Watch the buses. There are more and more bikes on buses, sometimes two on one bus. When you pass a transit center, notice the bike rack. Pay attention to how many people you pass riding bikes during your commute. You’ll be surprised.
As a regular commuter, I’m always pleasantly surprised to see tire tracks that aren’t mine left somewhere. Particularly when it’s through a puddle which means that the tracks are recent. Damn, now I have to pick up the pace and catch them.
When I’m talking with strangers or standing around people in line somewhere, it’s interesting to notice the tan lines from helmets or gloves. Unfortunately, that’s also a sign that they should use more sunscreen but let’s face it some people just look great with a tan.
We’re out there but sometimes hard to spot. Not all cyclists are three-headed aliens, sometimes it’s that nice-looking person standing right next to you. You just have to look for the bike sign.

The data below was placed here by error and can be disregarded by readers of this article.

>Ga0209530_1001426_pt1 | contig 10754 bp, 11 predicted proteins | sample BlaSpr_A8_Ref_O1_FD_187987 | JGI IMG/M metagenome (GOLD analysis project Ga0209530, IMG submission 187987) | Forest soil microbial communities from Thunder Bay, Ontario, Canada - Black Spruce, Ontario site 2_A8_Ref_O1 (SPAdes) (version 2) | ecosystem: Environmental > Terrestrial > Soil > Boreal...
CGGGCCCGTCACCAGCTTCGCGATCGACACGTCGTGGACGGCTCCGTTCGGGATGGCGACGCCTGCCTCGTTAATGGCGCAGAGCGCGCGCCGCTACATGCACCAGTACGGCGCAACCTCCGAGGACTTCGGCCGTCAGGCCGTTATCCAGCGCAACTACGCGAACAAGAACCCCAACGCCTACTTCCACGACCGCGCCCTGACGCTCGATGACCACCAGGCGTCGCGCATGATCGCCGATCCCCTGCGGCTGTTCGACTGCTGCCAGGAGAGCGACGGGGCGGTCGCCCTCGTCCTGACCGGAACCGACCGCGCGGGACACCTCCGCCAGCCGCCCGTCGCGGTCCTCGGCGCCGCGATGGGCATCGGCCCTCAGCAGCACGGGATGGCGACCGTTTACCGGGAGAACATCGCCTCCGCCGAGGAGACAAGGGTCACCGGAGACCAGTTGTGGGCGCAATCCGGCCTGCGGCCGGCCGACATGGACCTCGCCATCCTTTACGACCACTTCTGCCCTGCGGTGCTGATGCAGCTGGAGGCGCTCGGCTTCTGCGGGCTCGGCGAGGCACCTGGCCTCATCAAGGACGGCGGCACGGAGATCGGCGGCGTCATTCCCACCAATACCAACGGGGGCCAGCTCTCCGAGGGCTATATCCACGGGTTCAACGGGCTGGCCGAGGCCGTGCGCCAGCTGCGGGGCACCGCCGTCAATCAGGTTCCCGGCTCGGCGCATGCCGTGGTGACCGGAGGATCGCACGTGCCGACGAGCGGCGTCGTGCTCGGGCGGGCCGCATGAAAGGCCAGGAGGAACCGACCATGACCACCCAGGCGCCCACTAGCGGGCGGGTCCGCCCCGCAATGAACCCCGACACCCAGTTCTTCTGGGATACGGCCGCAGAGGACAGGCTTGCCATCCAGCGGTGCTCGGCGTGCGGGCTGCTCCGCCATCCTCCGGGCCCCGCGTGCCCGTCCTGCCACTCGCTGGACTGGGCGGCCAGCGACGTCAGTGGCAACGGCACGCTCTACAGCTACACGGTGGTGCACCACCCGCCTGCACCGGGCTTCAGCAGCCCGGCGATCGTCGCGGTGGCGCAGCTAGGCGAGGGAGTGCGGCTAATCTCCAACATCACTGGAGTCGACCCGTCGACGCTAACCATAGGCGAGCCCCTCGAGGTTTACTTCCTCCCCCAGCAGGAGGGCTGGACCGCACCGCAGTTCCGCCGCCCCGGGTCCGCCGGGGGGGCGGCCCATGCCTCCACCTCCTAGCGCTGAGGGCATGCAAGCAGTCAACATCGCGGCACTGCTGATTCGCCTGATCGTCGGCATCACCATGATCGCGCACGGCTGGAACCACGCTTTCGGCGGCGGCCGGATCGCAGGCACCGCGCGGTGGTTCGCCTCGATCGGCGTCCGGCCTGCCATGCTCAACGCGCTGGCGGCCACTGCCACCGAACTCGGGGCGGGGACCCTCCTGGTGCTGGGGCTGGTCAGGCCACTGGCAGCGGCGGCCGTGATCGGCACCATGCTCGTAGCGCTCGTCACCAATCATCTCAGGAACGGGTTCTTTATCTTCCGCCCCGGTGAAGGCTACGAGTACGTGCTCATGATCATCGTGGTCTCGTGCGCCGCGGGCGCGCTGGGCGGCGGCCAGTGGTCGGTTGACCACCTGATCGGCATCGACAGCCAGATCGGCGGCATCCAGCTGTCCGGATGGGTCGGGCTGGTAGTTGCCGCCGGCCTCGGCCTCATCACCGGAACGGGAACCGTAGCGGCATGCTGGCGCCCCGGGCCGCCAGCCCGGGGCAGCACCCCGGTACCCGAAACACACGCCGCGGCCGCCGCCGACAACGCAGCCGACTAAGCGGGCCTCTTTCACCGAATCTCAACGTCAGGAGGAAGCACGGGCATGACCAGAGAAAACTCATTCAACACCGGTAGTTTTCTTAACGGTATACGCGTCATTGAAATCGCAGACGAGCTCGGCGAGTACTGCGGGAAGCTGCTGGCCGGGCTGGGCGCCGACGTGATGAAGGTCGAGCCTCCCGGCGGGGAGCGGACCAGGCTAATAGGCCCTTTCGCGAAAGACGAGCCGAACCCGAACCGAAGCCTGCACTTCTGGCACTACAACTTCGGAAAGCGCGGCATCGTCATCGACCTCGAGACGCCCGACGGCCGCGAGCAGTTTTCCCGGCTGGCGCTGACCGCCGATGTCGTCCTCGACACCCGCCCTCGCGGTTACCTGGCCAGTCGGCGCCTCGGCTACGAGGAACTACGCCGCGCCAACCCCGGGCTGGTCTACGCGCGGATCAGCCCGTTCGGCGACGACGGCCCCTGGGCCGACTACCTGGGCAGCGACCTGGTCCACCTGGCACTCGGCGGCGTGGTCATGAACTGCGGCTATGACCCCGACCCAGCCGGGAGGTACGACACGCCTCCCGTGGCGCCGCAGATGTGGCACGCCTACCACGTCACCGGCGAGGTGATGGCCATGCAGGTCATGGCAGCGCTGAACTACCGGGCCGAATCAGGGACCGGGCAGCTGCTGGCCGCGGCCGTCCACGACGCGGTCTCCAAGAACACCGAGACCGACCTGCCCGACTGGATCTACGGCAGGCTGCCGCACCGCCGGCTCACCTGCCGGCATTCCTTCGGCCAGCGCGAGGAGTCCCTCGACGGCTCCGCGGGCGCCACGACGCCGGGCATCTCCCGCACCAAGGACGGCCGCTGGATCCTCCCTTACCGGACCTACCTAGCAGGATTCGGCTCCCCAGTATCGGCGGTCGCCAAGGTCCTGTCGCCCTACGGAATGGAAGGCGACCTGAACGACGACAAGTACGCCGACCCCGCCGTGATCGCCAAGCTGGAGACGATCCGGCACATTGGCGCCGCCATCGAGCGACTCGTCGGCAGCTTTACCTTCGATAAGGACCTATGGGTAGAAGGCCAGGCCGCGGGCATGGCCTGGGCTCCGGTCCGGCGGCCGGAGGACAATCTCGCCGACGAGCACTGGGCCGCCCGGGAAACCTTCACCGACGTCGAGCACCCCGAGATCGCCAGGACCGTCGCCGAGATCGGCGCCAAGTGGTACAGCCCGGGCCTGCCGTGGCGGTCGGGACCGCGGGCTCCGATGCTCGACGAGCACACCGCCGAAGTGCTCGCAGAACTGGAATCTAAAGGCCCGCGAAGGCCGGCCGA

Fun comes up a lot lately with regard to riding. There are two upcoming events that have “fun” in their name: The Plano Fun Ride and the Frisco Family Fun Ride. The Frisco Family Fun ride is first on July 24th from 8 am to 10 pm and is targeted toward families with young kids. The event is a half mile loop with festival activities and exhibits. The Plano Fun Ride on August 7th, benefits the Relief Nursery of Collin County and is a traditional bike ride with routes from 6 miles to 62 miles. Both will be fun events.
It is very easy to over-engineer a bike ride. The local club has a bazillion rides and a sign-in process and leaders and sweepers. They are obsessive about signals and pace. Many riders go through their personal obsessions regarding what they wear and how their bike is maintained. It’s “Fred” to do otherwise. All of this can also be less fun.
The typical club or fitness rider, must get on a certain type of bike with a certain type of jersey, shorts, helmet, socks, shoes, headband, sunglasses and gloves. The tires must be pumped to 110 lbs of pressure, the ride must be 50 miles long and average 18 mph.